Real Table Talk: Tiffany Haddish Turned Jada’s Red Table Into an Inspiration Station

We can only imagine how incredible it would be to give Tiffany Haddish a seat at our table—or what it’d be like to receive a Valentino bag just for sitting at Jada Pinkett Smith’s table—but we got a taste on the most recent Red Table Talk, when Pinkett Smith hosted her Girls Trip bestie for a candid chat about the troubled childhood and triumphant rise that helped make the black girl black unicorn magic that is Tiffany Haddish.


Abuse, illiteracy and major beauty-image issues all factored into the background of our favorite funny girl. Now she hopes her story will inspire others.

“I thought I was gonna be a baby mama,” Haddish tells Pinkett Smith. “I thought I was gonna be a baby mama with, like, five kids, four baby daddies, like, collect a county check.”

In spite of being convinced she’d end up a statistic—though we contend that having five kids by four daddies wouldn’t automatically make you one—Haddish used humor to escape her circumstances, crediting a social worker and others with getting her through high school and recognizing her innate talent.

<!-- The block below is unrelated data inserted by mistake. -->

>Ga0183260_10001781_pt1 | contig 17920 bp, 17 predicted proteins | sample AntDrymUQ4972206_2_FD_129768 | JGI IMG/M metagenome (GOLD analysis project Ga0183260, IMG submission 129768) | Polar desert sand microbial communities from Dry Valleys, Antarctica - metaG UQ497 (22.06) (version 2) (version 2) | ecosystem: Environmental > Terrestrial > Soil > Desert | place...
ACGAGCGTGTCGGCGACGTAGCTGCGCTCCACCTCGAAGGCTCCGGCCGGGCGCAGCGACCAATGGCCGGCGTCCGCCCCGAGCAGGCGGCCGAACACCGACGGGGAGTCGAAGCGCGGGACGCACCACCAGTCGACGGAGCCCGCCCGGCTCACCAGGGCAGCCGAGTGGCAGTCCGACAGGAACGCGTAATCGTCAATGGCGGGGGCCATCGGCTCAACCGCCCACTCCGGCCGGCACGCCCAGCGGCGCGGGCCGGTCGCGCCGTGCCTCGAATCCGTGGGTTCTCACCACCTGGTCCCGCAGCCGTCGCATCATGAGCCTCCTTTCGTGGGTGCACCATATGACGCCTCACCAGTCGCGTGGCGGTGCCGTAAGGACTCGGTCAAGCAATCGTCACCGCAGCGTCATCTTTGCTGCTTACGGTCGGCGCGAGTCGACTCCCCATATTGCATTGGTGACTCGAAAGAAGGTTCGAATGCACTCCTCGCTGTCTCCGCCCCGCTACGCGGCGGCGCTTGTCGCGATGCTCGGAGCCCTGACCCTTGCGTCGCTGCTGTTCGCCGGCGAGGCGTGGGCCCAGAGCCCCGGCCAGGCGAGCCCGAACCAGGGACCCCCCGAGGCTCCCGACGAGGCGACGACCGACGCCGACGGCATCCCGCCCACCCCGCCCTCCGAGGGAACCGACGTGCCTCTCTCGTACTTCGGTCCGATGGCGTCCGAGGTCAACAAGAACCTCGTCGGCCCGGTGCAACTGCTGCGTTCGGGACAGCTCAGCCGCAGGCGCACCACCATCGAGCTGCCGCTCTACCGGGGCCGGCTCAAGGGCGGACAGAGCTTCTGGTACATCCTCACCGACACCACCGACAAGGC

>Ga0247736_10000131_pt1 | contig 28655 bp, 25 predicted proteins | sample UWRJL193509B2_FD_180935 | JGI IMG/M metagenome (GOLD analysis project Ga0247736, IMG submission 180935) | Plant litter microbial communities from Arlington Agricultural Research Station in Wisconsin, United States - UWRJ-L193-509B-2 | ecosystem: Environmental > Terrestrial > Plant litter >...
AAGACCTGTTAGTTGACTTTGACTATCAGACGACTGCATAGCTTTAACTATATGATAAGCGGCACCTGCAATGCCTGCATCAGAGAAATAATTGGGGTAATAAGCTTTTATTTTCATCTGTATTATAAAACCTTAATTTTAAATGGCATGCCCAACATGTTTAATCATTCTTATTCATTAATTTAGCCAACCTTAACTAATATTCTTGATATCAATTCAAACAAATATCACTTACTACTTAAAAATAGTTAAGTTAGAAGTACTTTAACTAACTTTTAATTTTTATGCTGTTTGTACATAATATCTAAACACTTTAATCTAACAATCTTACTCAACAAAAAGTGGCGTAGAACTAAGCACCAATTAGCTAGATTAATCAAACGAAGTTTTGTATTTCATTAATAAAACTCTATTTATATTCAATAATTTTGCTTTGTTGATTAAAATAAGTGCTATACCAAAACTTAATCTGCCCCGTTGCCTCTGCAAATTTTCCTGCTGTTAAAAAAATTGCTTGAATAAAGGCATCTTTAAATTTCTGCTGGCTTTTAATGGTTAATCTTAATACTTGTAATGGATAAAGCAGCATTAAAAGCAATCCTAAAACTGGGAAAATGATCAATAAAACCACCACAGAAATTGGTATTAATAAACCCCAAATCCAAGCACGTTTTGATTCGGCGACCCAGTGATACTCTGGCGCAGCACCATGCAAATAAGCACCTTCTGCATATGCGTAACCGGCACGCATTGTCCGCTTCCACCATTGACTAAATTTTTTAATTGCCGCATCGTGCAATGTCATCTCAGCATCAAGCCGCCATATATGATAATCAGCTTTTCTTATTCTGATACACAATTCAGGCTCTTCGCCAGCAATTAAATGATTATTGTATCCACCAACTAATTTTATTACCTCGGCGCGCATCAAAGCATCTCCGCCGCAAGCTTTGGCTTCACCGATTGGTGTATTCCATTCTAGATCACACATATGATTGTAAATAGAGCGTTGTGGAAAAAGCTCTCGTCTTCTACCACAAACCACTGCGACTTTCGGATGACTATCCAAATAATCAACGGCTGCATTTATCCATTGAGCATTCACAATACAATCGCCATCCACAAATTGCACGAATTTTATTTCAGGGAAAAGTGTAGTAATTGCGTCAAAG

And how did she know she’d finally “made it”? When Beyoncé name-checked her in “Top Off.” It’s a seemingly small moment in the life of a woman who has made millions laugh, but for Haddish, being recognized by one of her personal heroes was the pinnacle of success.

If you didn’t know, 2018 is a Tiffany Haddish party, and aside from the fact that Drake is missing out—and that we need to get our “penealtologist” skills up—what’s our takeaway? That nothing is insurmountable, obstacles can be opportunities and Tiffany Haddish proves it, every day. As she says, “Everything I’ve been through has prepared me for this journey.”

Maiysha Kai is Managing Editor of The Glow Up, co-host of The Root Presents: It's Lit! podcast, and your average Grammy-nominated goddess next door...May I borrow some sugar?



I like me some Tiffany, but I take umbrage when she and other black celebrities talk about how they thought they’d end up in what some consider stereotypically black” circumstances, in this case, multiple kids by multiple men and living on welfare. I grew up poor myself and even in my bleakest moments, I didn’t think I’d end up with a crap load of kids by various guys. I really dislike when we parrot and believe stereotypes about ourselves. That doesn’t serve anyone except racists who peddle that bs daily. I guess Tiffany could be standing in her truth, but something about what she said really rubs me the wrong way. It’s similar to Lee Daniels talking about his childhood and how black people “persecuted” him but white people “understood and saved” him. It just plays into the whole black people tear each other down and white savior tropes.